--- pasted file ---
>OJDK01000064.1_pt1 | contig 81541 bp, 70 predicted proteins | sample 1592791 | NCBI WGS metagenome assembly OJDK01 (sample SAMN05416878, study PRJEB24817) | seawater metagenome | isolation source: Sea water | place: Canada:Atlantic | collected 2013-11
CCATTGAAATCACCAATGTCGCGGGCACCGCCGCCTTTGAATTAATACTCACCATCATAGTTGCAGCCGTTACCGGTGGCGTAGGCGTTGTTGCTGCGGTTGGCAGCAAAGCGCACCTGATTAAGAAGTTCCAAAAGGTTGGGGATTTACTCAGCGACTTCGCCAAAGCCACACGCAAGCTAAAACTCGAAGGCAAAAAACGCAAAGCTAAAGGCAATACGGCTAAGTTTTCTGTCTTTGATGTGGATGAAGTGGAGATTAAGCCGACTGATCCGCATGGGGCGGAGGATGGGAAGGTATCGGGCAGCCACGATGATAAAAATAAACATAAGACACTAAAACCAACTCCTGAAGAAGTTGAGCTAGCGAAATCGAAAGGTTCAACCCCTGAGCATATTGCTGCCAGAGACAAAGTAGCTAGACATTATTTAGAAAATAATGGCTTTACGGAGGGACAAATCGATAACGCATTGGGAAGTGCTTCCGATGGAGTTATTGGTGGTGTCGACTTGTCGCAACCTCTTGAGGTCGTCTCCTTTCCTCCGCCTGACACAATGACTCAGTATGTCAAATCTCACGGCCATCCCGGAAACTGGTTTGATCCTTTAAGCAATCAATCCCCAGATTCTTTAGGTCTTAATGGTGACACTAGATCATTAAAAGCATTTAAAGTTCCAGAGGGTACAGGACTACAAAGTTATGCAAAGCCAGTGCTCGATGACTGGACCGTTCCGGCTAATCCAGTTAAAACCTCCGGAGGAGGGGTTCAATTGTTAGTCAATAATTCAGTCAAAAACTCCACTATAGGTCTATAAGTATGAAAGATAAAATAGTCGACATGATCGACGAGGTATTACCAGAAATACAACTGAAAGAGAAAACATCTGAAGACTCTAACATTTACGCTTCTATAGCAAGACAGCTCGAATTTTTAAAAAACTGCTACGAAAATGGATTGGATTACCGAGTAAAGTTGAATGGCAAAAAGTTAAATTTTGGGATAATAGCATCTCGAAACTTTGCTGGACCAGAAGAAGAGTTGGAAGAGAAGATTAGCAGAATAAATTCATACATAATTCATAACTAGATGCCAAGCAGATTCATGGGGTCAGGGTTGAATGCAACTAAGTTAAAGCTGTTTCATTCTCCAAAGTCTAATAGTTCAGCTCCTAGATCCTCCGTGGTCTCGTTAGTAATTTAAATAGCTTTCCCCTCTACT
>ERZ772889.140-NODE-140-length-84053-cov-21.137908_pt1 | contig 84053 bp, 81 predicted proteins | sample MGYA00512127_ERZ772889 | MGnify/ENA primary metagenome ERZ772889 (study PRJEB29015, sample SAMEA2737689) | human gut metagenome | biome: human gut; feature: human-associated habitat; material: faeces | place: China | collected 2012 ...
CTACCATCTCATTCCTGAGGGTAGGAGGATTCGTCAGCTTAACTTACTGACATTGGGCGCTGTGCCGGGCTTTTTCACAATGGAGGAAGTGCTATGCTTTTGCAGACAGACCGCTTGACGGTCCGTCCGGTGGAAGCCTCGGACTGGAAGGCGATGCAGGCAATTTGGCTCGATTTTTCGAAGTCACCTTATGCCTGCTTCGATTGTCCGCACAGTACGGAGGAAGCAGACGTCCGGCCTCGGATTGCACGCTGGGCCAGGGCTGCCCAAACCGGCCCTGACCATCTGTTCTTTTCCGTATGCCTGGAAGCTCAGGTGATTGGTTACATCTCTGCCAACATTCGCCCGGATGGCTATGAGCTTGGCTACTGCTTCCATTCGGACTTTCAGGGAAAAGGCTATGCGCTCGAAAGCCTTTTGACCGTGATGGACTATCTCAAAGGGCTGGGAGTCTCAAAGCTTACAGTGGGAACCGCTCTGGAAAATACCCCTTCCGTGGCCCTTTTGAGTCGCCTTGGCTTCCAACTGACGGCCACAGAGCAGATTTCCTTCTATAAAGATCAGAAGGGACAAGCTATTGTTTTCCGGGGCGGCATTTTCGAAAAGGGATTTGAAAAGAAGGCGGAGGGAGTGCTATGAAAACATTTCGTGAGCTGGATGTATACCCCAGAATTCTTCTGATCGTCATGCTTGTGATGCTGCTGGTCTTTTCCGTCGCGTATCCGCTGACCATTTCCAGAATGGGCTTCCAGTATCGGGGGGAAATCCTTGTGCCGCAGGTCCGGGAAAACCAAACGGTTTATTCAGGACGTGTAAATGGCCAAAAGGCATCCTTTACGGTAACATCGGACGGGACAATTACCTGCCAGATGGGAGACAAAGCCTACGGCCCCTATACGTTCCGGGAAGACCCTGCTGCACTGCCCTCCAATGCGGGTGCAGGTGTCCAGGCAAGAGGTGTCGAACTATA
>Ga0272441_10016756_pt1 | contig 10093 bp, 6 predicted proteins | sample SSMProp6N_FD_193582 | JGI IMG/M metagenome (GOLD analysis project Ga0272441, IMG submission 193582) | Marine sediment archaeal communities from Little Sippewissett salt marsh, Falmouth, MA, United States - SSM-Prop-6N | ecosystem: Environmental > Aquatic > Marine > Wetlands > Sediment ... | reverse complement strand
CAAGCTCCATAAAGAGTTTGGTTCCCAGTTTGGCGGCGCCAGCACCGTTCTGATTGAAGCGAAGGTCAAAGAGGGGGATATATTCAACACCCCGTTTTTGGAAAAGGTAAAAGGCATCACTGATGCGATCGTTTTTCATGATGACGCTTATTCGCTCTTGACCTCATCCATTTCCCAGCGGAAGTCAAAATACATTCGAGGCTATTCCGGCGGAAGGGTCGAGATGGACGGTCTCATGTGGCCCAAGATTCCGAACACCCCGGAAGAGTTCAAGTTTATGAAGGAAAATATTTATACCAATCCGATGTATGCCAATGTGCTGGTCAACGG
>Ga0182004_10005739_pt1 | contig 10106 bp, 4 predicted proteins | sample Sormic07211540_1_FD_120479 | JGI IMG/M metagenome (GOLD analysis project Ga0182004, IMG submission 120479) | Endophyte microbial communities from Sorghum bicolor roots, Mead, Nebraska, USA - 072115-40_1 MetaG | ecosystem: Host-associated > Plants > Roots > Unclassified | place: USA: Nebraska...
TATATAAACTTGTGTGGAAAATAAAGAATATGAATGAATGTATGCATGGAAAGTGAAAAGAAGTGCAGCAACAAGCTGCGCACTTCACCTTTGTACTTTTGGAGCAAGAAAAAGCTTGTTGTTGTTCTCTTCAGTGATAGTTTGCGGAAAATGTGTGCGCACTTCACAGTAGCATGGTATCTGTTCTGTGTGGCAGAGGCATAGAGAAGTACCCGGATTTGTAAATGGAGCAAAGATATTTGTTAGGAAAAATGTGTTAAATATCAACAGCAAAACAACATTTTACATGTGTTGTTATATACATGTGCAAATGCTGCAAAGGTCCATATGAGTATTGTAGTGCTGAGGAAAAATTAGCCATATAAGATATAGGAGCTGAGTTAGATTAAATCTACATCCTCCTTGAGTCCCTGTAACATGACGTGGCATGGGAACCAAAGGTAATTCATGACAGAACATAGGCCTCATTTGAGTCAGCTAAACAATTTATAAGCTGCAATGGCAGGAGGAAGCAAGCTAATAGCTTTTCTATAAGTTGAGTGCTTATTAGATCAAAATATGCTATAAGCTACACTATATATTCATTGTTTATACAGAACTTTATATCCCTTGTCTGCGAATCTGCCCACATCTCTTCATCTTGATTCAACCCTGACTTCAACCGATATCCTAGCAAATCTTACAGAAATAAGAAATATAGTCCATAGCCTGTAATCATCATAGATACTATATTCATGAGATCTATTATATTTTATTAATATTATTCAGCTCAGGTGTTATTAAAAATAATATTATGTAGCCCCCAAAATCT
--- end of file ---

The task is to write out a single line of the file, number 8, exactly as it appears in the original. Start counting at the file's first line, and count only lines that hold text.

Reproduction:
TATATAAACTTGTGTGGAAAATAAAGAATATGAATGAATGTATGCATGGAAAGTGAAAAGAAGTGCAGCAACAAGCTGCGCACTTCACCTTTGTACTTTTGGAGCAAGAAAAAGCTTGTTGTTGTTCTCTTCAGTGATAGTTTGCGGAAAATGTGTGCGCACTTCACAGTAGCATGGTATCTGTTCTGTGTGGCAGAGGCATAGAGAAGTACCCGGATTTGTAAATGGAGCAAAGATATTTGTTAGGAAAAATGTGTTAAATATCAACAGCAAAACAACATTTTACATGTGTTGTTATATACATGTGCAAATGCTGCAAAGGTCCATATGAGTATTGTAGTGCTGAGGAAAAATTAGCCATATAAGATATAGGAGCTGAGTTAGATTAAATCTACATCCTCCTTGAGTCCCTGTAACATGACGTGGCATGGGAACCAAAGGTAATTCATGACAGAACATAGGCCTCATTTGAGTCAGCTAAACAATTTATAAGCTGCAATGGCAGGAGGAAGCAAGCTAATAGCTTTTCTATAAGTTGAGTGCTTATTAGATCAAAATATGCTATAAGCTACACTATATATTCATTGTTTATACAGAACTTTATATCCCTTGTCTGCGAATCTGCCCACATCTCTTCATCTTGATTCAACCCTGACTTCAACCGATATCCTAGCAAATCTTACAGAAATAAGAAATATAGTCCATAGCCTGTAATCATCATAGATACTATATTCATGAGATCTATTATATTTTATTAATATTATTCAGCTCAGGTGTTATTAAAAATAATATTATGTAGCCCCCAAAATCT